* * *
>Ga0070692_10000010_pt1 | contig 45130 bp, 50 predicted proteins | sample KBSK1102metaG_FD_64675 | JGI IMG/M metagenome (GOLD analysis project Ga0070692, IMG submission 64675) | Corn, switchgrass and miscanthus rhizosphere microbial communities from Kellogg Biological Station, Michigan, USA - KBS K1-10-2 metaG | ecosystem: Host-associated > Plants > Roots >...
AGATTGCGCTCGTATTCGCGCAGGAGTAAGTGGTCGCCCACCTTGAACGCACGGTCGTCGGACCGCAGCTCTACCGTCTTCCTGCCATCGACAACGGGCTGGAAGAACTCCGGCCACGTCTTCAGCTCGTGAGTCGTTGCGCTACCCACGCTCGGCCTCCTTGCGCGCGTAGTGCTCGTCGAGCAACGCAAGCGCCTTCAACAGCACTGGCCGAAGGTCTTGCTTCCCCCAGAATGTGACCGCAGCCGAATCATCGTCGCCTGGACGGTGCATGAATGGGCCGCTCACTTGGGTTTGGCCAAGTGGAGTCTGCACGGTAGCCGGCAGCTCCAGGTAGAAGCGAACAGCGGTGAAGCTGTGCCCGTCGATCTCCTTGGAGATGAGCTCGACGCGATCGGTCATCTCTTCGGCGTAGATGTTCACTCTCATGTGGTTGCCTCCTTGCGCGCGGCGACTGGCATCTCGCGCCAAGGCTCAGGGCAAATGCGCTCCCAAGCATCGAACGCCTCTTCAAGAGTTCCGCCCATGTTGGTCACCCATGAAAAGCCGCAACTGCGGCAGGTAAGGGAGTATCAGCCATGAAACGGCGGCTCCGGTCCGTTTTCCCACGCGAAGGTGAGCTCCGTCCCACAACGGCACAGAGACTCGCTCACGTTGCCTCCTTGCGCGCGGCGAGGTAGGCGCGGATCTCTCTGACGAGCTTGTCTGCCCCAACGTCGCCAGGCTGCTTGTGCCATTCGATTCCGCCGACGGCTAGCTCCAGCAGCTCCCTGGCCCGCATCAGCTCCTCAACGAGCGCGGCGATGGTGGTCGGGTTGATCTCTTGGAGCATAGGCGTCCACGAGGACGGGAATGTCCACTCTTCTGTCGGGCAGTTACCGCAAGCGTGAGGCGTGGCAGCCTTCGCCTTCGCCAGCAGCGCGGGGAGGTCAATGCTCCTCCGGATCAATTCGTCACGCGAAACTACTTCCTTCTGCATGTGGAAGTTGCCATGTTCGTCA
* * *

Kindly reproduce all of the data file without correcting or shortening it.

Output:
>Ga0070692_10000010_pt1 | contig 45130 bp, 50 predicted proteins | sample KBSK1102metaG_FD_64675 | JGI IMG/M metagenome (GOLD analysis project Ga0070692, IMG submission 64675) | Corn, switchgrass and miscanthus rhizosphere microbial communities from Kellogg Biological Station, Michigan, USA - KBS K1-10-2 metaG | ecosystem: Host-associated > Plants > Roots >...
AGATTGCGCTCGTATTCGCGCAGGAGTAAGTGGTCGCCCACCTTGAACGCACGGTCGTCGGACCGCAGCTCTACCGTCTTCCTGCCATCGACAACGGGCTGGAAGAACTCCGGCCACGTCTTCAGCTCGTGAGTCGTTGCGCTACCCACGCTCGGCCTCCTTGCGCGCGTAGTGCTCGTCGAGCAACGCAAGCGCCTTCAACAGCACTGGCCGAAGGTCTTGCTTCCCCCAGAATGTGACCGCAGCCGAATCATCGTCGCCTGGACGGTGCATGAATGGGCCGCTCACTTGGGTTTGGCCAAGTGGAGTCTGCACGGTAGCCGGCAGCTCCAGGTAGAAGCGAACAGCGGTGAAGCTGTGCCCGTCGATCTCCTTGGAGATGAGCTCGACGCGATCGGTCATCTCTTCGGCGTAGATGTTCACTCTCATGTGGTTGCCTCCTTGCGCGCGGCGACTGGCATCTCGCGCCAAGGCTCAGGGCAAATGCGCTCCCAAGCATCGAACGCCTCTTCAAGAGTTCCGCCCATGTTGGTCACCCATGAAAAGCCGCAACTGCGGCAGGTAAGGGAGTATCAGCCATGAAACGGCGGCTCCGGTCCGTTTTCCCACGCGAAGGTGAGCTCCGTCCCACAACGGCACAGAGACTCGCTCACGTTGCCTCCTTGCGCGCGGCGAGGTAGGCGCGGATCTCTCTGACGAGCTTGTCTGCCCCAACGTCGCCAGGCTGCTTGTGCCATTCGATTCCGCCGACGGCTAGCTCCAGCAGCTCCCTGGCCCGCATCAGCTCCTCAACGAGCGCGGCGATGGTGGTCGGGTTGATCTCTTGGAGCATAGGCGTCCACGAGGACGGGAATGTCCACTCTTCTGTCGGGCAGTTACCGCAAGCGTGAGGCGTGGCAGCCTTCGCCTTCGCCAGCAGCGCGGGGAGGTCAATGCTCCTCCGGATCAATTCGTCACGCGAAACTACTTCCTTCTGCATGTGGAAGTTGCCATGTTCGTCA